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From Trinidad back to Suriname

 

Witte Raaf is home again! What preceded:
In the beginning of December we flew to Trinidad to sail Witte Raaf back to Suriname, so we started with waiting for a weatherwindow. Factors we wanted to take into consideration: wind north from east and not too strong, seastate tolerable, counter current as little as possible and lots of moonlight. An impossible combination!
After two pleasant weeks at the Trinidad & Tobago Sailing Association (TTSA) - of which we became members with as spin-off that we were invited to all parties, we decided to take the easterlies (unusual for the time of the year) for granted and gain some leeward. So Christmas was celebrated at sea, sailing north.

The passage from Trinidad to Grenada was uncomfortable as usual, so our Christmas was wet and salty while we were seeking shelter under our doghouse with our cosy inflatable christmas tree. After the third day of sailing we arrived in Bequia, where we surprised our friend Toko.
Toko’s bar is located on the south side of the island, where the breeze is fresh and the views are splendid. It is always enjoyable and Toko is a great chef. Fish, lobster - the meatball from the Caribbean - and conch, but also whale and sea turtle are on the menu.

The turtle we declined, bu the whale was recommended as THE basis for a great old year's eve, preventing a hangover on new year's day. By the way, it was combined with “goat water” (soup).

In the first week of January the weather promised to improve somewhat, but alas. The wind remained in the east at 25 kts and the swell was awful. For that reason we sailed first to Carriacou and Grenada and then to Tobago, before setting off for Suriname.
It became a tough mission. The weathergods did not fulfill our wishes: although the wind was north from east, it was strong, the swell considerable, last quarter moon thus a lot of counter current, and every night less moonlight.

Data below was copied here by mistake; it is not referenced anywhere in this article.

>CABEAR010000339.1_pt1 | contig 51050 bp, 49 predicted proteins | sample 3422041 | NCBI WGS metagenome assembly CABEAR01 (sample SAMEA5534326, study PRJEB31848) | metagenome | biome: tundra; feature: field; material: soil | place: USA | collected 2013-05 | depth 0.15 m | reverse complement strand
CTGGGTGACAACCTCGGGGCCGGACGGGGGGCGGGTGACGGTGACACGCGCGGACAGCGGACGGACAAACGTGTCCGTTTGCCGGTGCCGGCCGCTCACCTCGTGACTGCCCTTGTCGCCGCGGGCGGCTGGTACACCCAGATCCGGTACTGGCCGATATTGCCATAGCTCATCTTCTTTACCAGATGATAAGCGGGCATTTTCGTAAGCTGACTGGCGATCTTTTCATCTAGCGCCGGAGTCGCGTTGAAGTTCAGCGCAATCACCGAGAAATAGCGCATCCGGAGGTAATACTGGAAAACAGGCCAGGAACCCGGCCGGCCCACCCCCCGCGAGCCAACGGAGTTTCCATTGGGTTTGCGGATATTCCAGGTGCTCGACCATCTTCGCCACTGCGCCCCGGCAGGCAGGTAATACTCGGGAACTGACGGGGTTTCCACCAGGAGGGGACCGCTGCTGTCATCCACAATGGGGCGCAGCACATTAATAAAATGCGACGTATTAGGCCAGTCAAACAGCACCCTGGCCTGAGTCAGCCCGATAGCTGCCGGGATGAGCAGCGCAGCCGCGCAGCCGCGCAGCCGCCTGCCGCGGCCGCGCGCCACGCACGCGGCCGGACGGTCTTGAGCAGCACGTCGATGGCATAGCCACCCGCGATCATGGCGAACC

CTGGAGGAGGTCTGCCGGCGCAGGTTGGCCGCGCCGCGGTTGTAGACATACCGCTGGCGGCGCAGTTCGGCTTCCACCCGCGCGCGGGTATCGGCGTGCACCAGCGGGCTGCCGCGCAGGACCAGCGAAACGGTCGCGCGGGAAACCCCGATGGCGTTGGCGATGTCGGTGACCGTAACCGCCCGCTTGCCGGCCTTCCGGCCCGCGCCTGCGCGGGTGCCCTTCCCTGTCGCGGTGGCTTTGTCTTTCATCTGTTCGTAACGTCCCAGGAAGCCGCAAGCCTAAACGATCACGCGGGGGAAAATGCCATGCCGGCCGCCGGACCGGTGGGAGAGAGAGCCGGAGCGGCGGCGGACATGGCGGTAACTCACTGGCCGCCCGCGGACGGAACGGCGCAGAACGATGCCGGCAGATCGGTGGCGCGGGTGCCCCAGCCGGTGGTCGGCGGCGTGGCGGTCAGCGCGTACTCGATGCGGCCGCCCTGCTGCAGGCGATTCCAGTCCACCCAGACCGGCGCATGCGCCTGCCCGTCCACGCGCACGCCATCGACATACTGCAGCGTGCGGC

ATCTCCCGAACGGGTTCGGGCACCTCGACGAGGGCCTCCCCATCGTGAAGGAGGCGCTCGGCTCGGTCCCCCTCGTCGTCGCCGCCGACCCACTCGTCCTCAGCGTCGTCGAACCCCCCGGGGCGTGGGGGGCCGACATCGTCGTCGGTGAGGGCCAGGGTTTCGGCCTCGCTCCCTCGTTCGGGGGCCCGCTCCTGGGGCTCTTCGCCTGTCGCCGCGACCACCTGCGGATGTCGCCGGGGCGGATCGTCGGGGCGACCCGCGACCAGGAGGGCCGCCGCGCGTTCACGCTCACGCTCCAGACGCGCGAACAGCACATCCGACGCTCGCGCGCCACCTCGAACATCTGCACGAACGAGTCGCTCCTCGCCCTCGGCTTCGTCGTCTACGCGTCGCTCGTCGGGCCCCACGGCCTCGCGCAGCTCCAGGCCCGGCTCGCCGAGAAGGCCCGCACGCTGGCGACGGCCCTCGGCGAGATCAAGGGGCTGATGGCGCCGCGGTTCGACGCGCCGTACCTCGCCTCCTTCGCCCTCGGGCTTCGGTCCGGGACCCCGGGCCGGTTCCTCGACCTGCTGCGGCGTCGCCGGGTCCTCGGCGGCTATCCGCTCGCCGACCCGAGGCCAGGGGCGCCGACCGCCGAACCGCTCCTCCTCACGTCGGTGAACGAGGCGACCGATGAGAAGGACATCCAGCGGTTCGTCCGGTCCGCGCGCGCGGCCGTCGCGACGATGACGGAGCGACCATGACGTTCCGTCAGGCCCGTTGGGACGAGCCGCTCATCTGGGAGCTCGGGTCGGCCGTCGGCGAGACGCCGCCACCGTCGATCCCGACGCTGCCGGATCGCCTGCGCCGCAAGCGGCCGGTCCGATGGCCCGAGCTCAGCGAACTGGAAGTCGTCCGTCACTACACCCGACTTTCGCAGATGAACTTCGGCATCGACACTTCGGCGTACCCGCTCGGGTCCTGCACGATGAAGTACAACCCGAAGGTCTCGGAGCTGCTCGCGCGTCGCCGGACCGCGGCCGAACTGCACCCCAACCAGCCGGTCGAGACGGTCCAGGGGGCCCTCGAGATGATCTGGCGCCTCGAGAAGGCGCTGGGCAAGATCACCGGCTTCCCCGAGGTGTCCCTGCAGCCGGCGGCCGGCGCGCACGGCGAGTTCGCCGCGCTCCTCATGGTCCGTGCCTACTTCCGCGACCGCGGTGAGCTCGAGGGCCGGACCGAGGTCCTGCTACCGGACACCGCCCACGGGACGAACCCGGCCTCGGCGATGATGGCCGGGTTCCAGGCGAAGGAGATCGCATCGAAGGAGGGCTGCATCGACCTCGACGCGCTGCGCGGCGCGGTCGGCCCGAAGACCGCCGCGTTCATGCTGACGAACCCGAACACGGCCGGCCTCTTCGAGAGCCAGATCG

We could sail 50 degrees to the apparent wind, but the seastate appeared to put an enormous strain on crew and rigging. Not only a connector from the main mast's running stay broke; BENG! said the fitting on which the mizzen's (luff) forestay was mounted. Fortunately this happened in daytime so an emergency forestay was quickly attached and the emergency repair was done in a jiffy.

Situations become more awkward when the shit hits the fan at night, for example when we sailed 30 nm off Guyana's shore at full speed into a floating fishing net.

The net was attached to an unproperly lit Venezuelan fishing boat and the net itself was of course unmarked. On top of that it was several kilometers long, so the wide berth we always give fishing vessels was not enough. A net can be cut rather quickly if you jump overboard, but in those seas this was way too dangerous: one blow of that pitching boat and you are unconscious and will drown. The Venezuelan fishermen also didn't feel like it, but after a lot of struggling and various breakers into the cockpit we managed to clear the boat from the net. But we lost our nice wooden boat hook, which was stuck in the net and now probably serves on board of that Venezuelan boat.

Five days at sea with winds screaming in the rigging, is something that may drive a man crazy. That you are indeed far gone, is what you think upon hearing voices!JW appeared to already have experienced the phenomenon but now we both heard it: continuous music and singing, or buzzing as in a busy pub. Perhaps the shrouds pick up a certain radio frequency?
Anyway, when we approached the Surinameriver in the early morning of the fifth day, especially JW was deliriously happy. The welcome party with the members of the Sailing Club Suriname was wonderful and for the coming 2 months we will be working hard on the construction of our own SCS marina.

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